Asch (1951) followed on by conducting further experiments into conformity. He wanted to know whether an individual would conform to the group even when they knew that the answer they were giving was wrong. His experiment consisted of 6 to 9 people in a group. All but one of the group was pretending to be part of the experiment. Asch told them he was testing visual perception and showed the group members lines of different lengths. Each person had to answer which line they believed was the same length as the test line. The one participant was the last person to answer in the experiment. Asch found that when part of the group 25% of the actual participants conformed to the rest of the group whereas in the control trials when they were tested alone, very few wrong answers were given. Overall, during the experiments, 75% of participants conformed to the wrong answer at least once. When interviewed after the experiment, most participants said that they knew they were giving the wrong answer but did not wish to stand out from the group. This method of experimentation has been criticised for a number of reasons. Not only was it costly and a slow process but, more importantly, it contravenes ethical guidelines by deceiving the participants and also causing them some distress through embarrassment and confusion.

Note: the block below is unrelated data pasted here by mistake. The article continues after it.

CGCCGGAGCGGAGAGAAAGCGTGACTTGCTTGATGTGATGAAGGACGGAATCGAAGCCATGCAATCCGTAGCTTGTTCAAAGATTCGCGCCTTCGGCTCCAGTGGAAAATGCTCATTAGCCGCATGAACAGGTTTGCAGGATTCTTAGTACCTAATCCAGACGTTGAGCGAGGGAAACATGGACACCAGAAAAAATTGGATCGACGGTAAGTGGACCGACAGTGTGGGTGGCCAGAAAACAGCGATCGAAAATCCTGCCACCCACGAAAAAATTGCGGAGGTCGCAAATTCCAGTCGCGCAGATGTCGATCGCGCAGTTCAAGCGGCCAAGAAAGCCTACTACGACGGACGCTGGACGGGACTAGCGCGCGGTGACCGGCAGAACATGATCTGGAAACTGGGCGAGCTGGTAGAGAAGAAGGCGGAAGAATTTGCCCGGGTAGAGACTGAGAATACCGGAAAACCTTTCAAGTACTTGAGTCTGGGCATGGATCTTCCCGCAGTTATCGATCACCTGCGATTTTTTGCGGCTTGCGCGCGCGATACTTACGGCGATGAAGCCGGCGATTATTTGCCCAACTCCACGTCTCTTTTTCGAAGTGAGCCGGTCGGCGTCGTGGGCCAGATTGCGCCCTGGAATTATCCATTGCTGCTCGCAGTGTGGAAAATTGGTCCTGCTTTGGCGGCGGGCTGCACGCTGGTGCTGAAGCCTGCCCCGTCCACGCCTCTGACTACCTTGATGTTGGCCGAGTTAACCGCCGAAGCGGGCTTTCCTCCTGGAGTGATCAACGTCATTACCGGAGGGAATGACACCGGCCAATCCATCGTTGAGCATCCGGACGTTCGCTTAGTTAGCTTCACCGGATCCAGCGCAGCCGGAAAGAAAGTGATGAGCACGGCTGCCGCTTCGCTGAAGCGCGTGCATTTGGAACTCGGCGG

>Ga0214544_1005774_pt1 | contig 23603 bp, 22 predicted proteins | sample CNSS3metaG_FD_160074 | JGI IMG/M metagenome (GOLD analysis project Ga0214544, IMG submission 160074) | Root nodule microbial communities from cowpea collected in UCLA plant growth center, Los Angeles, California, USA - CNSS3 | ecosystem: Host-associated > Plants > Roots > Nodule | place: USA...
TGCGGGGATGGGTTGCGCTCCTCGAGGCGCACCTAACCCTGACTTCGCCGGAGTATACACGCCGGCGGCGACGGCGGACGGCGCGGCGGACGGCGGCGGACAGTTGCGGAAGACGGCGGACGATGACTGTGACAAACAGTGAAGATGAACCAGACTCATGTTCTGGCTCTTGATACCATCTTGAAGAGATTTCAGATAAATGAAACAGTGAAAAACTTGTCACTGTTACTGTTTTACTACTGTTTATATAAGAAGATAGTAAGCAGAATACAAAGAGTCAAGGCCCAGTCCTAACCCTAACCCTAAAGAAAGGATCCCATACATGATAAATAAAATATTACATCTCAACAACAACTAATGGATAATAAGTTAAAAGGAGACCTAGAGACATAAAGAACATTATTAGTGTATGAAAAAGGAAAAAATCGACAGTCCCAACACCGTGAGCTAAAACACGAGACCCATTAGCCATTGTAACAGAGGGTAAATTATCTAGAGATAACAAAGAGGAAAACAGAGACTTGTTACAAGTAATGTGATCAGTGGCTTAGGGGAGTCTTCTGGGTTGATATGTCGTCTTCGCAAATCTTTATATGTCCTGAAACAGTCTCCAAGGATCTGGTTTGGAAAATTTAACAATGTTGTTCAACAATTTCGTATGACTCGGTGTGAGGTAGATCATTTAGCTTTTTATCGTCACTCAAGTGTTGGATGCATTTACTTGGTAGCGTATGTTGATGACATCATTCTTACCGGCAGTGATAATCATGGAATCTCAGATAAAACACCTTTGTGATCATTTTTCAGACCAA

Crutchfield (1954) went on to conduct further experiments into conformity. His experiment was conducted with participants in private so as to avoid any distress from embarrassment. Participants sat in a booth with a row of lights in front of them. Each of the lights was intended to show the answers others had given to the same question. Participants gave answers by pressing a button. This method of experimentation was much faster and cheaper than that conducted by Asch. Crutchfield found similar results to that of Asch and he also noticed that whilst some participants were very conforming, others could also be very independent. As a follow up he gave his participants personality and IQ tests and from this he found that those who conformed more were also more likely to be open to influence of others and less intellectually competent. The individual differences found may help to explain the differences in levels of conformity which both Asch and Crutchfield found.